arrow-down arrow-left-block arrow-left-thin arrow-left arrow-right-block arrow-right-thin arrow-right arrow-up cart checkmark close cloud-download download facebook frame globe icon-all-products linkedin location-pin logo-mark museum-dark museum pdf play-button printer screen search speach-bubble tru-vue-pin twitter instagram youtube

Managing Emergencies in Cultural Heritage: Sharing Experiences and Strengthening Networks in the Americas.

By Beatriz Haspo, APOYOnline

70 heritage professionals from 19 countries across the Americas and Europe gathered in La Antigua, Guatemala October 2 through 5, 2018, for the APOYOnline’s 2nd Regional Conference and Workshops in Heritage Preservation. Titled “Managing Emergencies in Cultural Heritage: Sharing Experiences and Strengthening Networks in the Americas”, the conference aimed to fortify communication networks in the region, particularly concerning emergency response and risk management. The theme was suggested by the majority of participants during the previous APOYOnline conference held in Colombia in 2016, and was considered a priority for the region.

 

70 heritage professionals from 19 countries gathered in La Antigua, Guatemala for the APOYOnline 2nd Regional Conference and Workshops in Heritage Preservation.

 

Founded in 1989, APOYOnline is a non-profit organization whose mission is to promote communication, exchange and professional development in the field of heritage preservation in the Americas and in Portuguese and Spanish speaking countries. Participants from many specialties, age groups and levels of experience represented major institutions from the region, such as universities and national schools, regional and national research centers and foundations, regional and national libraries and archives, museums, governmental cultural institutions and ministries of culture, professionals in private practice, consultants, funding organizations and sponsors.

 

The conference took place at the Centro de Formación de la Cooperación Española (AECID), in the historic center of La Antigua. The topics selected for the four-day event were risk assessment, emergency preparedness, and post-disaster response and recovery. There were two program components: presentations in the form of talks or posters and training workshops, which included theoretical modules, practical exercises, and emergency drills offered by a team of instructors from Brazil, Colombia, and the United States.

 

Participants presented 13 papers, covering issues such as the challenges of emergency management in a historic building, case studies in emergency planning, lessons learned from floods, and salvaging monuments and historic buildings after an earthquake, among many others. The poster session included 20 posters presenting a range of topics including emergency plans in libraries, archives, and museums and case studies in emergency response and recovery from earthquakes and water related disasters.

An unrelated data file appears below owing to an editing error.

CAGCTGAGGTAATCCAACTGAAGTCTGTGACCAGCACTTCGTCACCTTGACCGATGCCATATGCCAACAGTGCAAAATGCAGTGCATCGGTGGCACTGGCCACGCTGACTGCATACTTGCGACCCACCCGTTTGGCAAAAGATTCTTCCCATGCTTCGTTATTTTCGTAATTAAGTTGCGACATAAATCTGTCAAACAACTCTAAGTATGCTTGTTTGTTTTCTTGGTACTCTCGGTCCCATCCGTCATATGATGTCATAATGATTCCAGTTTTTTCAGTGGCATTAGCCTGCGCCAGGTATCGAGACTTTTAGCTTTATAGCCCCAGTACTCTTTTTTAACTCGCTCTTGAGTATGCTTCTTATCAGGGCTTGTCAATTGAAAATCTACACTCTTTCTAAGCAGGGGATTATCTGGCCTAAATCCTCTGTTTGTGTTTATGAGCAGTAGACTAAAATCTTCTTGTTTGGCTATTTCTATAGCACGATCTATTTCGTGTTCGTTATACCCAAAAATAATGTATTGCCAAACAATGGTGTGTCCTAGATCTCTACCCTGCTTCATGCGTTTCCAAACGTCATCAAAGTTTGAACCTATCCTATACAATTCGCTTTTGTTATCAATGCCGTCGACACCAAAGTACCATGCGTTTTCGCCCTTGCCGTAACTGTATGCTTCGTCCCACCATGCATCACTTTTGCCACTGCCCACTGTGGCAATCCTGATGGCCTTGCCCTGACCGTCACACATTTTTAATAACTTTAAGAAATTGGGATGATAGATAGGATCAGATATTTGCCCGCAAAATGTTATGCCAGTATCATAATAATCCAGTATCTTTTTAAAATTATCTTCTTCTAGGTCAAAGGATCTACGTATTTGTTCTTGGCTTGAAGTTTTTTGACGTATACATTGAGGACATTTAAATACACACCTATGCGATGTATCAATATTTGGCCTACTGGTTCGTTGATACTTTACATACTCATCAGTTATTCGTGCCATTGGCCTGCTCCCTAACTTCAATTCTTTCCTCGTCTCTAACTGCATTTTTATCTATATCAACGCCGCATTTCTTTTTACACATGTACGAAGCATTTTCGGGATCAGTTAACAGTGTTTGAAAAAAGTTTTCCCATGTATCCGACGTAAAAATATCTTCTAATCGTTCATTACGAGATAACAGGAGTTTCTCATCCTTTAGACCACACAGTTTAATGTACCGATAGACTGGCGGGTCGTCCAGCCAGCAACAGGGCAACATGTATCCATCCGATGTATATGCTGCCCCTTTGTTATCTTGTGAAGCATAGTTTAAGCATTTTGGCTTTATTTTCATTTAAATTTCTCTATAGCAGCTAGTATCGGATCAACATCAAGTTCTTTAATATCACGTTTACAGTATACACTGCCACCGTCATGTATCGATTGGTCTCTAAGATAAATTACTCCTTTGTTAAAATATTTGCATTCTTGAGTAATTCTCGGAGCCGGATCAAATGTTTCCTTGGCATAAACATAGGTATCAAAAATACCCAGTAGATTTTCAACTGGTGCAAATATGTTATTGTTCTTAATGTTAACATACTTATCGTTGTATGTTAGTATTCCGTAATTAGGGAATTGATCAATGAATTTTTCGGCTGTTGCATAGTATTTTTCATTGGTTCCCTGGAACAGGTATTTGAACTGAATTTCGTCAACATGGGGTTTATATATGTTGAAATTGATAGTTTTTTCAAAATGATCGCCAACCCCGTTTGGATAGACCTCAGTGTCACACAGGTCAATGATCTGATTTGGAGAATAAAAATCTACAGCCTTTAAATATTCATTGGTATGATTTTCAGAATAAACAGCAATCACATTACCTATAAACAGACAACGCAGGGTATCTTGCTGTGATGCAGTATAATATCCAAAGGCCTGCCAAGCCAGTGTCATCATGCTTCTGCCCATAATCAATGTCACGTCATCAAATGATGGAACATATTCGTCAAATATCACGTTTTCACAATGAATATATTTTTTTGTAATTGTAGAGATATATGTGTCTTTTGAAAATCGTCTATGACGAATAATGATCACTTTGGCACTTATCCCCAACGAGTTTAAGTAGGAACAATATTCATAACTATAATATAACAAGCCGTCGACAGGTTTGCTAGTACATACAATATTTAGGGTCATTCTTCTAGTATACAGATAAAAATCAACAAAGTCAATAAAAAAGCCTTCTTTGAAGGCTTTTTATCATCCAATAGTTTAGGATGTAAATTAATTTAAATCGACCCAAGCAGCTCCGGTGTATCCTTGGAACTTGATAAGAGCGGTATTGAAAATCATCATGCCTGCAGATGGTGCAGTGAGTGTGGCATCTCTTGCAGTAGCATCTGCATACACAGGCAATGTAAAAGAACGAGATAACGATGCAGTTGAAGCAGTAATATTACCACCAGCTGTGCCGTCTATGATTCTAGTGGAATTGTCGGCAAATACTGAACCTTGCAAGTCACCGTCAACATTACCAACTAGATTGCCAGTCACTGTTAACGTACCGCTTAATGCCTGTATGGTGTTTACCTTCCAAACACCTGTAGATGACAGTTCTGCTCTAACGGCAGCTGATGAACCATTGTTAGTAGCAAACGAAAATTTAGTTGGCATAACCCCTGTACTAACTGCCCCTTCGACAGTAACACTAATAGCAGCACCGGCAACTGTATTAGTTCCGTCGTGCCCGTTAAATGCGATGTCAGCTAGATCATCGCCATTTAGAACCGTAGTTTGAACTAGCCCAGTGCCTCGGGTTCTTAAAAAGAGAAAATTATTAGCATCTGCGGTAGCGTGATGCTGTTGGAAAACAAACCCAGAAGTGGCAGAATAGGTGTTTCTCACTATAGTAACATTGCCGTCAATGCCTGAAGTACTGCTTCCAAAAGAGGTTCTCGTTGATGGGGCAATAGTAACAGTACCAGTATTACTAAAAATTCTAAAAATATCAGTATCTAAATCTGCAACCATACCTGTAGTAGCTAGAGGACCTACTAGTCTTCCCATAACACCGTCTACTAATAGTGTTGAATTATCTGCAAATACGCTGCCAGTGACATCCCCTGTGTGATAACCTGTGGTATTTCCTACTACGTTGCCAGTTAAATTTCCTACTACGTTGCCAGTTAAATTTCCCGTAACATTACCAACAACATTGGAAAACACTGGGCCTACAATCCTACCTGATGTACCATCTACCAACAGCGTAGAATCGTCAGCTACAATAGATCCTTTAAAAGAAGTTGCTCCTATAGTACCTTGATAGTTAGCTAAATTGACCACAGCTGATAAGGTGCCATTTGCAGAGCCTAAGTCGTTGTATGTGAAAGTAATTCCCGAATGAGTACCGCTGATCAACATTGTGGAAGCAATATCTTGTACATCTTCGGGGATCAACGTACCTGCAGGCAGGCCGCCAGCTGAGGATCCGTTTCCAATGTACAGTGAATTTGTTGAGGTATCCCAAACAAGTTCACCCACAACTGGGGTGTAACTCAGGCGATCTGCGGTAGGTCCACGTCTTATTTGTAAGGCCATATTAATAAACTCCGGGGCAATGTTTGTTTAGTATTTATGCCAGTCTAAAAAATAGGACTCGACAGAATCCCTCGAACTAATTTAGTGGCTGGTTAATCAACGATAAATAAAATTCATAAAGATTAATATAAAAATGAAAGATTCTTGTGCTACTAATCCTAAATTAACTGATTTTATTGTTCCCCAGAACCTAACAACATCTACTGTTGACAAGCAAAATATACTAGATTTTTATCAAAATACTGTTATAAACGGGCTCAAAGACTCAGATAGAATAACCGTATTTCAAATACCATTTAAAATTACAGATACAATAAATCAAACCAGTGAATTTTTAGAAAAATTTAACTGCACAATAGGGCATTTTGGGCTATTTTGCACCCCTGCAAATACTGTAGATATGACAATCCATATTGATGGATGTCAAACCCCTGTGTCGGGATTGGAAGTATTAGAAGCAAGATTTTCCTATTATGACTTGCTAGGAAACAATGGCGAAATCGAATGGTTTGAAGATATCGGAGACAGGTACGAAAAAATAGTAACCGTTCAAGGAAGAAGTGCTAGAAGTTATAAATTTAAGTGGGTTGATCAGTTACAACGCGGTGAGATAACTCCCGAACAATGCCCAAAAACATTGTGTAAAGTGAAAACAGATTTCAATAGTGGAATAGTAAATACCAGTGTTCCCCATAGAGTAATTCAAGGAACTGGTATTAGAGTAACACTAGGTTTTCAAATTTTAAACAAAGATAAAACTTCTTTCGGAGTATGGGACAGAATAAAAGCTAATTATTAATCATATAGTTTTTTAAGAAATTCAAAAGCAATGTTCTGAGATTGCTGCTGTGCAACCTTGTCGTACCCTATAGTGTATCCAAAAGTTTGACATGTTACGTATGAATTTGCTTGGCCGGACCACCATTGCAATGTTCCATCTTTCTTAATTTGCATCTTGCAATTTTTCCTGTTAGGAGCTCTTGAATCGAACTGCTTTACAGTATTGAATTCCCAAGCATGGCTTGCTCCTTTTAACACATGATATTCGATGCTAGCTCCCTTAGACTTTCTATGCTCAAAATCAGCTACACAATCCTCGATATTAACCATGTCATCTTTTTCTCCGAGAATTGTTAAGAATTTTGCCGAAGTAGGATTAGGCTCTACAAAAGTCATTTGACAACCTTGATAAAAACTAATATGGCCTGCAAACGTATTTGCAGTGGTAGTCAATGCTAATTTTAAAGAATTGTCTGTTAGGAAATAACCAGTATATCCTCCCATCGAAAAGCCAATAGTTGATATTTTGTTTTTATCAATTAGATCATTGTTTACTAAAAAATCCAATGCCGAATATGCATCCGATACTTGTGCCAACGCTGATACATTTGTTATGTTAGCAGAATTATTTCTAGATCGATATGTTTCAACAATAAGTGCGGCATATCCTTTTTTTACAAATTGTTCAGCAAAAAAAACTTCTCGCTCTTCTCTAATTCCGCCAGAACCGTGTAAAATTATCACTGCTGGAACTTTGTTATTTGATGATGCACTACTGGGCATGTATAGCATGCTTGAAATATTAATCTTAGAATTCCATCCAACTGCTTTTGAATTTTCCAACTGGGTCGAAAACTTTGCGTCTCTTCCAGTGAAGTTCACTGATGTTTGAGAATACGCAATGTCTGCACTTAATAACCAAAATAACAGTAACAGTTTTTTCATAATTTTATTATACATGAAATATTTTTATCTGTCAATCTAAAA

Preservation experts based in Colombia, David Cohen of the Fundación Erigae and Mario Omar Fernández of the Universidad de los Andes, conducted training sessions in risk management. They first outlined the tenets of successful risk evaluation before a taking participants on a visit to the Centro de Investigaciones Regionales de Mesoamérica (CIRMA) where participants were able to apply this new knowledge. Divided into five groups, participants noted potential risks in the building envelope, archives, library and other spaces. CIRMA founder and staff generously welcomed the large group into their workspaces, collections, and storage area, allowing participants to discuss their achievements and challenges in preserving archival collections in a historic building.

 

Beatriz Haspo, APOYOnline manager, and Alan Haley, Preservation Specialist at the Library of Congress, organized additional workshops that emphasized navigating different communication styles, problem solving and team building, highlighting their broad ranging experiences in risk evaluation and disaster management in the United States and abroad. They led presentations on emergency response and the salvage of water-damaged materials, culminating with a salvage drill that tested the participants’ grasp of wet salvage, communication, and organization. Everyone worked together via role playing with various duties, including managing opportunistic robbers and members of the media in order to safely and effectively organize the salvage of wet and soiled material typically found in libraries, archives, museums, historical houses and private collections. Participants handled books, works on paper, documents on paper and parchment, photographs, audio-visual material, ceramics, metal, and textiles, before reconvening at the end of the drill to discuss the lessons learned and how to implement the gained experience in their home institutions.

 

Emergency Drill